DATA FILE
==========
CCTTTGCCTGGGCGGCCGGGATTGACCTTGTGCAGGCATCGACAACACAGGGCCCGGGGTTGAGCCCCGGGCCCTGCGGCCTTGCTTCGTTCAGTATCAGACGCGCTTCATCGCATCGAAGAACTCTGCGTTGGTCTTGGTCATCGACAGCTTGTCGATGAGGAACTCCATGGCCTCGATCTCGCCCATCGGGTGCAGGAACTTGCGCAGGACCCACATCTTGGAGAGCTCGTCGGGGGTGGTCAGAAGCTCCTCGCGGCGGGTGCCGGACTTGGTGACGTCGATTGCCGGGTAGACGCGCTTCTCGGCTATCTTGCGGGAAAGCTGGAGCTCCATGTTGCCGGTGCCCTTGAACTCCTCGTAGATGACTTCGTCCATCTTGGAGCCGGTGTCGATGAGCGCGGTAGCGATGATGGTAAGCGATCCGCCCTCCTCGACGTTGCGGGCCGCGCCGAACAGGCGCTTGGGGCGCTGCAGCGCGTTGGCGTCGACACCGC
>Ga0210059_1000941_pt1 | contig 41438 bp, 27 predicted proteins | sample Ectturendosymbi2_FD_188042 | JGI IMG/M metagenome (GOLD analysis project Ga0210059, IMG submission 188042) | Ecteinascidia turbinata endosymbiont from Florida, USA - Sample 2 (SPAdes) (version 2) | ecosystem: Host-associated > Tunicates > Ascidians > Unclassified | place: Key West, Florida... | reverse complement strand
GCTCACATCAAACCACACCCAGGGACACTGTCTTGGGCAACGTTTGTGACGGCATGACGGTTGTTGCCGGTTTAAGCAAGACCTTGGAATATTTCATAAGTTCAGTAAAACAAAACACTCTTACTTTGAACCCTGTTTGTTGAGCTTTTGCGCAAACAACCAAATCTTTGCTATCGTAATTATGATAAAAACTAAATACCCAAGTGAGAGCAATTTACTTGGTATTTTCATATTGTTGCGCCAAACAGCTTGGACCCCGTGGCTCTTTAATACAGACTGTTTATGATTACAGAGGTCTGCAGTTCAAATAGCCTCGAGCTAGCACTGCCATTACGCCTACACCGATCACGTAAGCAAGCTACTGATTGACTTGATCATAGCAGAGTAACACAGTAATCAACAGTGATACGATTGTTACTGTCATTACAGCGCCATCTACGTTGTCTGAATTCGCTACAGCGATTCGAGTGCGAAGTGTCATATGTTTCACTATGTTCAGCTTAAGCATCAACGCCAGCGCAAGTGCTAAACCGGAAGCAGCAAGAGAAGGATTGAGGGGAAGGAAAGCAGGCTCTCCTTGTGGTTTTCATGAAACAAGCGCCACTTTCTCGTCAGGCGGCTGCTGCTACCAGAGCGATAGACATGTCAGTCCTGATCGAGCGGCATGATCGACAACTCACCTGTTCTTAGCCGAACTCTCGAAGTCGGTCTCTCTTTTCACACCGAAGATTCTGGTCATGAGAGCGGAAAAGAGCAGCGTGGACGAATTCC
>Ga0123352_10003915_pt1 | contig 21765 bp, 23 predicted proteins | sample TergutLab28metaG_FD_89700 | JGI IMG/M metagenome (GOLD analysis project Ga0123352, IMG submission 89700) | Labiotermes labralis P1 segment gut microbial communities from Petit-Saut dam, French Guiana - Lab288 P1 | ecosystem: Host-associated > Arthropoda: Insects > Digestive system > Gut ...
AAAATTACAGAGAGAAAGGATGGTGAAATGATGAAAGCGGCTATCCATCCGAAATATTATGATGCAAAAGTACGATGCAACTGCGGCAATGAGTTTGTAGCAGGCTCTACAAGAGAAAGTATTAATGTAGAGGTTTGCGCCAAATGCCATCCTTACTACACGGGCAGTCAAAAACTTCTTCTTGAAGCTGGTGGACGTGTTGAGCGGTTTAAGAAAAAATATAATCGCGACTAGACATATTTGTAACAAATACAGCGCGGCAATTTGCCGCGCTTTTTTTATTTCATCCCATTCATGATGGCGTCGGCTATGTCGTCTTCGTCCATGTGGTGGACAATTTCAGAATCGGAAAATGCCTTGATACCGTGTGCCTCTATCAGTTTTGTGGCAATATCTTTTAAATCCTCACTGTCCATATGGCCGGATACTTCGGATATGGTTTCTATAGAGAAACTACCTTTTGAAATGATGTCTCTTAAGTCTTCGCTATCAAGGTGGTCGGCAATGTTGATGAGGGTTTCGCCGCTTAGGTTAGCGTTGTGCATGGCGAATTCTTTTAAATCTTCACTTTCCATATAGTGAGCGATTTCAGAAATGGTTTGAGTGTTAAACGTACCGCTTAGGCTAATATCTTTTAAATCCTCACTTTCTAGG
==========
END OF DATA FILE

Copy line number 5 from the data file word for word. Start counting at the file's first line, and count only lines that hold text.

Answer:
AAAATTACAGAGAGAAAGGATGGTGAAATGATGAAAGCGGCTATCCATCCGAAATATTATGATGCAAAAGTACGATGCAACTGCGGCAATGAGTTTGTAGCAGGCTCTACAAGAGAAAGTATTAATGTAGAGGTTTGCGCCAAATGCCATCCTTACTACACGGGCAGTCAAAAACTTCTTCTTGAAGCTGGTGGACGTGTTGAGCGGTTTAAGAAAAAATATAATCGCGACTAGACATATTTGTAACAAATACAGCGCGGCAATTTGCCGCGCTTTTTTTATTTCATCCCATTCATGATGGCGTCGGCTATGTCGTCTTCGTCCATGTGGTGGACAATTTCAGAATCGGAAAATGCCTTGATACCGTGTGCCTCTATCAGTTTTGTGGCAATATCTTTTAAATCCTCACTGTCCATATGGCCGGATACTTCGGATATGGTTTCTATAGAGAAACTACCTTTTGAAATGATGTCTCTTAAGTCTTCGCTATCAAGGTGGTCGGCAATGTTGATGAGGGTTTCGCCGCTTAGGTTAGCGTTGTGCATGGCGAATTCTTTTAAATCTTCACTTTCCATATAGTGAGCGATTTCAGAAATGGTTTGAGTGTTAAACGTACCGCTTAGGCTAATATCTTTTAAATCCTCACTTTCTAGG